"Every year we aim to celebrate the return of the Cadbury Creme Egg in a fun way," says Claire Low, brand manager of Cadbury Seasonal Products. This celebration was perhaps needed even more so in 2016, after a year when, according to The Grocer, the Mondelez brand saw Creme Egg sales slump by £6m following a change in recipe.
As a consequence, the planning stages for an eye-catching and headline-grabbing experiential campaign began as early as October 2015, before the behemoth of the Cadbury Christmas campaign had even begun. The concept of a pop-up cafe dedicated to the fondant-filled egg started coming to life in the new year.
"The Cadbury Creme Egg Cafe was the perfect way to epitomise the cheeky brand tone of voice and the irresistibility of our product," says Low. "We wanted it to mark the return of Cadbury Creme Eggs being on the shelf and, in contrast to typical pop-ups, we wanted to keep it open for at least six weeks to give our fans the best chance to visit, while highlighting the limited-edition nature of the product."
Working with experiential marketing agency Jackanory, the brand decided to plant the pop-up in London's West End.
"As it's a slightly unconventional brand, the shop had to reflect the quirky traits of the Cadbury Creme Egg, as well as hit the normal event KPIs of getting great footfall and easy access for all on-site equipment," explains Lucy Gillions, managing director of Jackanory.
"Soho was exactly the right fit - vibrant, unconventional and creative. The shop itself was quite old and rickety, which allowed our creativity to flow and give consumers a great experience."
The pop-up was installed and open for a VIP and press night on 21 January. "Timings were very tight and we had to get a lot though the council to be able to put up pipes outside," Gillions recalls. "Given that it's an old building there were also lots of challenges with materials and access to all floors. We had to build most things on site, which was tricky and meant we had to run a very tight ship."
The final build provided guests with a completely immersive experience across three floors. The first housed a takeaway service where consumers could pick up a Creme Egg toastie - warm chocolate-and-fondant goo served inside two slices of buttery toast - as well as a display of historical Creme Egg merchandise.
The second floor comprised a sit-down cafe, which dished up more unique chocolate serves, while the top floor housed a giant ball pit for adults and children. Further interactive elements, such as a Press for Creme Egg chute and a peephole hidden room, could be found dotted around the space.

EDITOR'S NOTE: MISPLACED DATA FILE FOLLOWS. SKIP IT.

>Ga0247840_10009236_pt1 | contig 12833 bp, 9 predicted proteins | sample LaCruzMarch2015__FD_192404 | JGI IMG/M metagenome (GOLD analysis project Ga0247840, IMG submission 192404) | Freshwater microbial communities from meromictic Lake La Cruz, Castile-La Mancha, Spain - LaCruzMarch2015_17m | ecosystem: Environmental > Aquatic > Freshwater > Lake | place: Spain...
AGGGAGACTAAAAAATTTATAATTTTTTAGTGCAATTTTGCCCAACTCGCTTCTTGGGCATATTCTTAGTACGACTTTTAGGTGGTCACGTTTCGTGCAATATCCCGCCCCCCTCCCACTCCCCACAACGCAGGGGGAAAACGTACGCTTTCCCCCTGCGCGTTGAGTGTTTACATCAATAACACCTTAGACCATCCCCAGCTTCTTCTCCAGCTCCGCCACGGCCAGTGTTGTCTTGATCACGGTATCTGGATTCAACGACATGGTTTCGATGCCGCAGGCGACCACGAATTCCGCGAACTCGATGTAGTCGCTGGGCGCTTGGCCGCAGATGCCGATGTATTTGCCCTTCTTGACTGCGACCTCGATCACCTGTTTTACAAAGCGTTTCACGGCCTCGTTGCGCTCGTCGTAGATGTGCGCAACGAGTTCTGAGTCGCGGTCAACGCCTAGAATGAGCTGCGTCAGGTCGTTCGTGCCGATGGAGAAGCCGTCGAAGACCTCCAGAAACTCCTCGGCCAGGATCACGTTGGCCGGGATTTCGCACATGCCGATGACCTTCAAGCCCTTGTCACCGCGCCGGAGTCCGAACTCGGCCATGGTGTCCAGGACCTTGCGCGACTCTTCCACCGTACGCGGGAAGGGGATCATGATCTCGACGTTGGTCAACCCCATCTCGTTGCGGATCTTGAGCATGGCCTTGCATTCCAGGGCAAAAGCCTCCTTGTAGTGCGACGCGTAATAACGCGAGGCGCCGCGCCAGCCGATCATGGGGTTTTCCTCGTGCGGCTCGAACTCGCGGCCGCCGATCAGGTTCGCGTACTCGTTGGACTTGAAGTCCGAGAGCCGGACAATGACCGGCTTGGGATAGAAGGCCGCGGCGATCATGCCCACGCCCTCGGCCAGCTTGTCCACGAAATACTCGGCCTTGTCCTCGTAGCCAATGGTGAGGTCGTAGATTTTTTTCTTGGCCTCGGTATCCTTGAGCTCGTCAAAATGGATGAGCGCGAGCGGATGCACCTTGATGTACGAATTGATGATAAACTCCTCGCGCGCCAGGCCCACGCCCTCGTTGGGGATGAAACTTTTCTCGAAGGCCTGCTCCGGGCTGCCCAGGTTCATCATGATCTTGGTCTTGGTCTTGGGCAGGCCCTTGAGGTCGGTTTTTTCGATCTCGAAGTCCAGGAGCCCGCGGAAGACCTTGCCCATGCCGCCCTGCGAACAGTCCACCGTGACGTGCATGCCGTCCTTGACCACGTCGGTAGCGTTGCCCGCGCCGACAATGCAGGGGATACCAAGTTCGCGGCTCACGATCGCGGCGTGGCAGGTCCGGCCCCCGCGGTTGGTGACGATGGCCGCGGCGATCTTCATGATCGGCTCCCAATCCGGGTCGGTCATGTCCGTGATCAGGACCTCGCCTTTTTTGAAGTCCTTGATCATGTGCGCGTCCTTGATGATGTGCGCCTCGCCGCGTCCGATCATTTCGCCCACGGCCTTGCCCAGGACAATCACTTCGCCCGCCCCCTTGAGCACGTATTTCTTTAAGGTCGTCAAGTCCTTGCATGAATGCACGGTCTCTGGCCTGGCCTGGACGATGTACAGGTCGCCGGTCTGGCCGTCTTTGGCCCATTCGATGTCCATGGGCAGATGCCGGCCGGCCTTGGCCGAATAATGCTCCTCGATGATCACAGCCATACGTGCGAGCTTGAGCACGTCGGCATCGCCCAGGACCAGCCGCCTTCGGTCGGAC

Despite the quirky activities on offer, Cadbury made sure its humble egg was at the centre of the activation. Low says: "We looked at the most popular Cadbury Creme Egg recipes created by our fans and shared on social media."
The results, which she called "simple but delicious", included Creme Egg and soldiers, Creme Egg tray bake, and strawberries and Creme Egg.
Pop-up-loving Londoners and fans of the brand were whipped into a frenzy over the cafe thanks to the capital's media. As such, tickets for the experience sold out within one hour, and when the space opened to the public, the queue for walk-ins snaked around the corner. When Event went to press (before the pop-up's final day), almost 8,500 people had walked through the door and around 6,000 Creme Egg toasties had been sampled.
While Cadbury has no plans "at this stage" to revive the concept at a later date, Low considers the pop-up to be an outright success.
"We are so excited to see how enthusiastic our fans have been about the Cadbury Creme Egg Cafe," she says. "We know there is a real passion for the product, and the cafe provided a space for fans to celebrate their love of all things Creme Egg."
Gillions agrees: "I'm in awe of the great British public. Come rain or shine, they've visited the cafe in their droves and queued happily for hours, all for the Cadbury Creme Egg. I love that the cafe has brought people enjoyment - the experience was great to create."
"Cadbury Creme Egg fans are truly passionate about the product, which allows us to be adventurous with our communications and create exciting executions such as the cafe." - Claire Low, Cadbury
"I respect anyone who runs a cafe or restaurant - it's tough. If you make people laugh, have a good time and eat well, you have created a positive brand experience." - Lucy Gillions, Jackanory
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